Can we trust the new employment numbers?

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mrwarre85
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Can we trust the new employment numbers?

Postby mrwarre85 » Sat Mar 19, 2011 1:10 pm

Can we trust the employment numbers on USNEWS? I knew before they were bogus but the questions USNEWS is now making the schools fill out is much more airtight--They just respond with data at graduation and nine months out about the class of 2009, and if you have paid the 10 bucks or whatever to USNEWS online you can see:

Percent employed, percent unemployed and looking/not looking, where employed, what type of job -- IE JD preferred/JD required/non-professional, percent in private sector reporting salary, etc etc etc.

The common response on TLS has been yeah 95% employed but half of those are at Starbucks lol lol. This year USNEWS lists the percentage of the jobs that are "non-professional."

Sidebar: does anyone know whether the job descriptions on USNEWS online are from the career services at the schools and include ALL graduates or are they coming from only the graduates who filled out the salary surveys? This would make a huge difference in how you interpret the data. However, it would seem that USNEWS only gets salary info from the surveys, and that when I school claims that 95% of those employed do work in a job that required the passage of the bar that those figures are strait from career services and would be nearly impossible to fudge.

Sorry that was a ramble. My point is, now USNEWS reports in a way that would make it very difficult for schools to answer it's questions in a misleading way. This in fact was the point of USNEWS latest efforts.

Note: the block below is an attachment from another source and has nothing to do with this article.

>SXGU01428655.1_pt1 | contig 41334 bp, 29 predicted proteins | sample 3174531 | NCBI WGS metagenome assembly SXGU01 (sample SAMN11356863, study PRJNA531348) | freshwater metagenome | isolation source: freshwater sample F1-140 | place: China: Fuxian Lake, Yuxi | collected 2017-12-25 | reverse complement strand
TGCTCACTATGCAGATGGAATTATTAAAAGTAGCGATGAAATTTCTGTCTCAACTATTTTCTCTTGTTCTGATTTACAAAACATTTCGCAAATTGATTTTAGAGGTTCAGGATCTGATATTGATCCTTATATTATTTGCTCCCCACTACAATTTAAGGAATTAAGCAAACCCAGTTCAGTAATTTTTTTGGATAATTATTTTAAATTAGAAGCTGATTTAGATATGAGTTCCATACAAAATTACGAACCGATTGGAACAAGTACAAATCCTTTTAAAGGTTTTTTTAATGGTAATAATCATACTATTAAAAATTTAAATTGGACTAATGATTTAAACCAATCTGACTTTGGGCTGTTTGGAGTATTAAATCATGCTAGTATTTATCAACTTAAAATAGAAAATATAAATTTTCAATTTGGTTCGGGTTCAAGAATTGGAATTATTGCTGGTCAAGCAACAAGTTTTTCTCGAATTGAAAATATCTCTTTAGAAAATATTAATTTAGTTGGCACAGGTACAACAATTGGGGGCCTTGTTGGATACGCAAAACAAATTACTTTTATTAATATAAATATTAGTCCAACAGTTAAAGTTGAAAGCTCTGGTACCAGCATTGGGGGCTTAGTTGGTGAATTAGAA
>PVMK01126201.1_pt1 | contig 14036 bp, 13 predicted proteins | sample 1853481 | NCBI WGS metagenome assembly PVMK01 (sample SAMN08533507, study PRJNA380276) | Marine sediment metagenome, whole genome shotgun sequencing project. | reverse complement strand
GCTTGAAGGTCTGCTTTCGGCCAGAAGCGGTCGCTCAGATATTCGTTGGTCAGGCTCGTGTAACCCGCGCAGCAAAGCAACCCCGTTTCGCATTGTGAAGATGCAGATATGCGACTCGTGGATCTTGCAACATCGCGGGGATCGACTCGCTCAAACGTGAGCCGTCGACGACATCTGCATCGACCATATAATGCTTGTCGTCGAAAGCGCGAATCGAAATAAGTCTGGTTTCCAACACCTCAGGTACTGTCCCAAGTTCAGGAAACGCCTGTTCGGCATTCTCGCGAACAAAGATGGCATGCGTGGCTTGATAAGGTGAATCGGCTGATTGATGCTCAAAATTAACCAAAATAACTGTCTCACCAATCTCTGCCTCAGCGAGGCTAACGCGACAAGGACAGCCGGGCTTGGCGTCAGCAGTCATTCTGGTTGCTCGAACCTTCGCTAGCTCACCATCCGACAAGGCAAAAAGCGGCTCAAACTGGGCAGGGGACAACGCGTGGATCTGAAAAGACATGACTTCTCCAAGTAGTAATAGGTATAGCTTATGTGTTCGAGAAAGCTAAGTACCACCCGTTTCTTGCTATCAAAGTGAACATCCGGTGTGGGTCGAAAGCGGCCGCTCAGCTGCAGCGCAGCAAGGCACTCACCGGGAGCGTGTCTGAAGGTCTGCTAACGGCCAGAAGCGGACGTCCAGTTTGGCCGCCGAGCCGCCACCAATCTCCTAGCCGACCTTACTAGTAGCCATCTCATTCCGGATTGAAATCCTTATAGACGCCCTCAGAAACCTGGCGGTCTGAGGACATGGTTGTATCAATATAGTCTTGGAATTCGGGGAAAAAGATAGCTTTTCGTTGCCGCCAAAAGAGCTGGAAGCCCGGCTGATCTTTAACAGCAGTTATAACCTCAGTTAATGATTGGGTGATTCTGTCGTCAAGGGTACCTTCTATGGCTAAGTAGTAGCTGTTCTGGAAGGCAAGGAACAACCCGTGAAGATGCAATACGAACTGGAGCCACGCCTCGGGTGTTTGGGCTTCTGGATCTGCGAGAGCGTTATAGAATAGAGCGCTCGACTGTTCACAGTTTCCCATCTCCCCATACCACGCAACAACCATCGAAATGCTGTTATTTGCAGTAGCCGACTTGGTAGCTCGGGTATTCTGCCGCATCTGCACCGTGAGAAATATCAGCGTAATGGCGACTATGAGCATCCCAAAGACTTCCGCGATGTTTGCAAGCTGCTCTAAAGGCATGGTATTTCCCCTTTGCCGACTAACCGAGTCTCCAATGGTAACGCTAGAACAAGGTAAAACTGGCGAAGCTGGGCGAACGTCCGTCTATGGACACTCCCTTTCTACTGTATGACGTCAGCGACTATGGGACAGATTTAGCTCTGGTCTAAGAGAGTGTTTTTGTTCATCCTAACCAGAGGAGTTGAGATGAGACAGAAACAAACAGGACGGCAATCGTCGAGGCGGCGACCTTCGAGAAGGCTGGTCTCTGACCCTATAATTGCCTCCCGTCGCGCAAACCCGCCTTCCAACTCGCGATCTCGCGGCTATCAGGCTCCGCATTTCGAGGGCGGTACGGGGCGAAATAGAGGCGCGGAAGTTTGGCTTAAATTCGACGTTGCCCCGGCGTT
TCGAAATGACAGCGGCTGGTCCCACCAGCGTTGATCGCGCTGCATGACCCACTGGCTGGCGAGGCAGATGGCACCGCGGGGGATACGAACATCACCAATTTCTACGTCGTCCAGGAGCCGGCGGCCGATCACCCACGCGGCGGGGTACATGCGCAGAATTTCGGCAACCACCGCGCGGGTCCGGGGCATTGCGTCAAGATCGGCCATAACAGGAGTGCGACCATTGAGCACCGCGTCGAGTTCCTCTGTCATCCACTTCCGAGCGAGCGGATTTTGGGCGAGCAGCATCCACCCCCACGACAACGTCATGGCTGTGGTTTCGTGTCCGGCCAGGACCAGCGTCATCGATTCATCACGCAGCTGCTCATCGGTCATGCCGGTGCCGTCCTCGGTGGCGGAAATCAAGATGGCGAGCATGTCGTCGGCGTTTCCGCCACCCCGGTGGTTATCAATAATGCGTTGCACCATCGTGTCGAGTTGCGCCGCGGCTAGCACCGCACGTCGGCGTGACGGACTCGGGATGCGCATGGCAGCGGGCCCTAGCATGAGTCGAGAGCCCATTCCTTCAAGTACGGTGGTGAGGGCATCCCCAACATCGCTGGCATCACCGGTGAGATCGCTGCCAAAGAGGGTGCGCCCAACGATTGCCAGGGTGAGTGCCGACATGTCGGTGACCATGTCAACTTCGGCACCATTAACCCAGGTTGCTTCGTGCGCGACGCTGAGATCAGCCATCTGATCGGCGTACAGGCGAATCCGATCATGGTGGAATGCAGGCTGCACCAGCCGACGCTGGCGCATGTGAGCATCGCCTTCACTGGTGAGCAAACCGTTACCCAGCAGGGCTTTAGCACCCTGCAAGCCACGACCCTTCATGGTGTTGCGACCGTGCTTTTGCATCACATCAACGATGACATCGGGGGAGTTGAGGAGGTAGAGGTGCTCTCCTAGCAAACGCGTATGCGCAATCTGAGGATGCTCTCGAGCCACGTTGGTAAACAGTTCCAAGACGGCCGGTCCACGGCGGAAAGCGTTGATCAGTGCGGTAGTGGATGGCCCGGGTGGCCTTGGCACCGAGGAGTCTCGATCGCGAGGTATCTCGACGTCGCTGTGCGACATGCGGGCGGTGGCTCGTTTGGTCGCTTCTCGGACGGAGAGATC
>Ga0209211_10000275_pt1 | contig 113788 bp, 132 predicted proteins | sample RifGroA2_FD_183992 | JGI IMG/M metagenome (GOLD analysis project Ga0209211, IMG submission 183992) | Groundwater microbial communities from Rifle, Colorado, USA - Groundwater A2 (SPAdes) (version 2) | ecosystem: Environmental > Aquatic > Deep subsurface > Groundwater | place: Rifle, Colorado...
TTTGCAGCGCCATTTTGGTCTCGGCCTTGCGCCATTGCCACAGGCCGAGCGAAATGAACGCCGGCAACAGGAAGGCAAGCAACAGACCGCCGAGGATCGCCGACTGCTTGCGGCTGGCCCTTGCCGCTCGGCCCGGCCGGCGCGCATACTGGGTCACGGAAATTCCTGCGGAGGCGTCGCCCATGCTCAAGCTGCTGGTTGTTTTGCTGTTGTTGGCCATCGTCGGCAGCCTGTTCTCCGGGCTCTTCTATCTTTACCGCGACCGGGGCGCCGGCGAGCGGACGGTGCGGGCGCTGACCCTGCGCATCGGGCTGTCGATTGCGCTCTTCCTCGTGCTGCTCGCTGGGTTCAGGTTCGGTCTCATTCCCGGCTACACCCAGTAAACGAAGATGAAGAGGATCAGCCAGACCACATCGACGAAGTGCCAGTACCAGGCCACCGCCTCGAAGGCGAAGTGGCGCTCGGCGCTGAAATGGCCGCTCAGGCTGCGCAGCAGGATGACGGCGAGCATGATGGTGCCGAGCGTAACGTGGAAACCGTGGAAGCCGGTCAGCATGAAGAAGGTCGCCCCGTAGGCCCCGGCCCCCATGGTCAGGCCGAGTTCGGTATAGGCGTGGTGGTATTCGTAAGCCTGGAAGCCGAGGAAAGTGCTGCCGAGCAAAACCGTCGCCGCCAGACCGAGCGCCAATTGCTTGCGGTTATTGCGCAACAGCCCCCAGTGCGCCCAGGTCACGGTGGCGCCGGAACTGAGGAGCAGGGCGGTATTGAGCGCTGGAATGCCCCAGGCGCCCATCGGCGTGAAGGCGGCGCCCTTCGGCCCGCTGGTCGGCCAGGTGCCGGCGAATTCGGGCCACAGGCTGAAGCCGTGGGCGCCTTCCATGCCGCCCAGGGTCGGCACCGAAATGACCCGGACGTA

For me, some of the schools I'm considering look pretty rosy actually. UTK stands out for me.

I've made calculations about what grads are doing from the schools similar to those made by law school transparency. Of course all of my calculations use some assumptions. For example, one that is very common on TLS is that those who choose not to report their salaries do not have respectable salaries. I also had to make a few guesses as to who self-selected out of private work. For example, at another school I'm considering, CU-Boulder, it seemed that lots of people selected clerkship's (25%). I made the assumption that all 25% could have worked for a private firm had they gone that route.

Anyway. Thoughts on the new employment numbers? What types of ways would they be misleading us now?

fakemoney
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Re: Can we trust the new employment numbers?

Postby fakemoney » Sat Mar 19, 2011 1:21 pm

mrwarre85 wrote:What types of ways would they be misleading us now?


This is the key question as far as I'm concerned :?

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fatduck
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Re: Can we trust the new employment numbers?

Postby fatduck » Sat Mar 19, 2011 1:23 pm

i would be very skeptical of anyone reported as "academia"

fakemoney
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Re: Can we trust the new employment numbers?

Postby fakemoney » Sat Mar 19, 2011 1:33 pm

Good point... That probably encompasses "LSAT Tutor"

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tgir
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Re: Can we trust the new employment numbers?

Postby tgir » Sat Mar 19, 2011 1:35 pm

fakemoney wrote:Good point... That probably encompasses "LSAT Tutor"